Bob Russo wore the star-spangled costume for a single outing in Captain America #178[7] after Steven Rogers had abandoned the Captain America identity. Bob never received the iconic shield from Rogers, and abandoned the role after he injured his arm slamming into a wall on his first outing.

"Scar" Turpin[edit]

Turpin is shown wearing the star-spangled costume for a single fight in Captain America #179,[8] when Steven Rogers had abandoned the Captain America identity. Seemingly abandoned the role after a severe beating from a street gang called the Road Runners. He also never received the shield from Rogers.

Roscoe Simons[edit]

Simmons wore the star-spangled costume during the time Steven Rogers used the new costumed identity of Nomad beginning in Captain America #181.[9] He was given the shield by Rogers and was the junior partner to Falcon. Killed by the original Red Skull in issue #183.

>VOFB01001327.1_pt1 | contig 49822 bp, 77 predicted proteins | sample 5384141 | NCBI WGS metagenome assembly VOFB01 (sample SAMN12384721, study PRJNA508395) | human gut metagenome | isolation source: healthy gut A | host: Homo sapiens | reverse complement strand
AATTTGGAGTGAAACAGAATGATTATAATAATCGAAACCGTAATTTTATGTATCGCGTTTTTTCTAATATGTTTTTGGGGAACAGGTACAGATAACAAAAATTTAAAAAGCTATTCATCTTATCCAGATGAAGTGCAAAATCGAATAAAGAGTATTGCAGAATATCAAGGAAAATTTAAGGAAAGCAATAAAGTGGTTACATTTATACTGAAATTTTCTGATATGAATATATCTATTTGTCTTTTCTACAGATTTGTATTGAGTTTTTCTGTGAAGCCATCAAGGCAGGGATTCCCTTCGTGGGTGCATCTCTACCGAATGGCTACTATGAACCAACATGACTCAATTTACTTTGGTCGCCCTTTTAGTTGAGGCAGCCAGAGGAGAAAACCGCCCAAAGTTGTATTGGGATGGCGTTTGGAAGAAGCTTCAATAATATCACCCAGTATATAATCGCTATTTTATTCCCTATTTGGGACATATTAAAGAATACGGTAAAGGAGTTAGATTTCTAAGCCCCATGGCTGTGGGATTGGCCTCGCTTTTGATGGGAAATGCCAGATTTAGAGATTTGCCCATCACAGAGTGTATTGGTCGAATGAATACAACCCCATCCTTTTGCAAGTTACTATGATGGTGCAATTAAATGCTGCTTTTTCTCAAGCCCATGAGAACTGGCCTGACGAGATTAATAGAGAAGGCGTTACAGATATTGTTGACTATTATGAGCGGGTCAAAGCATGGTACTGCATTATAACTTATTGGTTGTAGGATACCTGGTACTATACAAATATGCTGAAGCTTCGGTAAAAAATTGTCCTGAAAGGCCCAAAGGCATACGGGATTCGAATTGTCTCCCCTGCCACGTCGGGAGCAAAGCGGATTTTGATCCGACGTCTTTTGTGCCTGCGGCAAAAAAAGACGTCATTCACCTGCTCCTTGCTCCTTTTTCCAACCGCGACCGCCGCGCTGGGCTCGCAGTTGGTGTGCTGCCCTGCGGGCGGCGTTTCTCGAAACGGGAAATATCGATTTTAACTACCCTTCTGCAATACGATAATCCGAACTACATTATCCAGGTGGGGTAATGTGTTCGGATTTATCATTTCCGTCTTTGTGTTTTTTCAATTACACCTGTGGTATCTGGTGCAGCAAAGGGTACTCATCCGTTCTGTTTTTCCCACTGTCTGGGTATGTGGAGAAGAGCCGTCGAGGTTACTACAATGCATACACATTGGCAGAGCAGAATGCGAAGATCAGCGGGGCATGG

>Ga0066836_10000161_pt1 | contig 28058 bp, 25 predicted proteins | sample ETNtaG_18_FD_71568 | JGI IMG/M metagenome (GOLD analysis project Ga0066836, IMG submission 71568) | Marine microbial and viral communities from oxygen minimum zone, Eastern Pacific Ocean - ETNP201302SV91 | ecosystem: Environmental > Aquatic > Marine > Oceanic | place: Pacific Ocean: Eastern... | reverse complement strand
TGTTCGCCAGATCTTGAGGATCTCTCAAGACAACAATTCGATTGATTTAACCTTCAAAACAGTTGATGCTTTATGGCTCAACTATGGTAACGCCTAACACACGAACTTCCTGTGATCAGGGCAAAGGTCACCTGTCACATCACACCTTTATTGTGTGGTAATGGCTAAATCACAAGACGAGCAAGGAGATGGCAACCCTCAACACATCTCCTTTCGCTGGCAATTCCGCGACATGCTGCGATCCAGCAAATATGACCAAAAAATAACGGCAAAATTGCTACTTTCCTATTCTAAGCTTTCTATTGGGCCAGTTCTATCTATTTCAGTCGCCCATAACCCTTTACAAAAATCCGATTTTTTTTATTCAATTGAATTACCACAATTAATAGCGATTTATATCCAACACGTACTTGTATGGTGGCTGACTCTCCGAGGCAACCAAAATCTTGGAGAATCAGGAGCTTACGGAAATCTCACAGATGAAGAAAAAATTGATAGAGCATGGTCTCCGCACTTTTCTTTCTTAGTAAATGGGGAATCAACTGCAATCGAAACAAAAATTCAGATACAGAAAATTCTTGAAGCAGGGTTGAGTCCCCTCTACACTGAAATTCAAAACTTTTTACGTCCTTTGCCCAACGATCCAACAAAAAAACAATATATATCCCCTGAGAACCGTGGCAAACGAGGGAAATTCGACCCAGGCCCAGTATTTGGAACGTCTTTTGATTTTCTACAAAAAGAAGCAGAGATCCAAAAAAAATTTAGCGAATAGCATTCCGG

John Walker[edit]

After Rogers was stripped of his mantle as Captain America by the U.S. Government, the former Super-Patriot John Walker, was appointed by the government as the new Captain America.[10]

Sam Wilson[edit]

The former partner of Steve Rogers briefly assumed the mantle of Captain America early in his career.[11] Wilson resumed the mantle when Rogers temporarily lost his Super Soldier enhancements. Wilson resumes the role, starting in comics published in late 2014.

James Buchanan Barnes[edit]

Following the death of Steve Rogers, close friend and former sidekick, James Buchanan "Bucky" Barnes, assumes the position of Captain America.

Dave Rickford[edit]

Dave Rickford is a former special forces soldier who attained an augmentation, giving him superpowers, from Dr. Malus and The Power Broker. He decided to become the new Captain America after Bucky got tangled up in legal problems, and Steve Rogers had returned and assumed position as the head of S.H.I.E.L.D.. He's kidnapped by A.I.M., then rescued by Rogers who convinces Rickford that the duties of the position are dangerous, thus leading to the end of his time as Captain America.[12]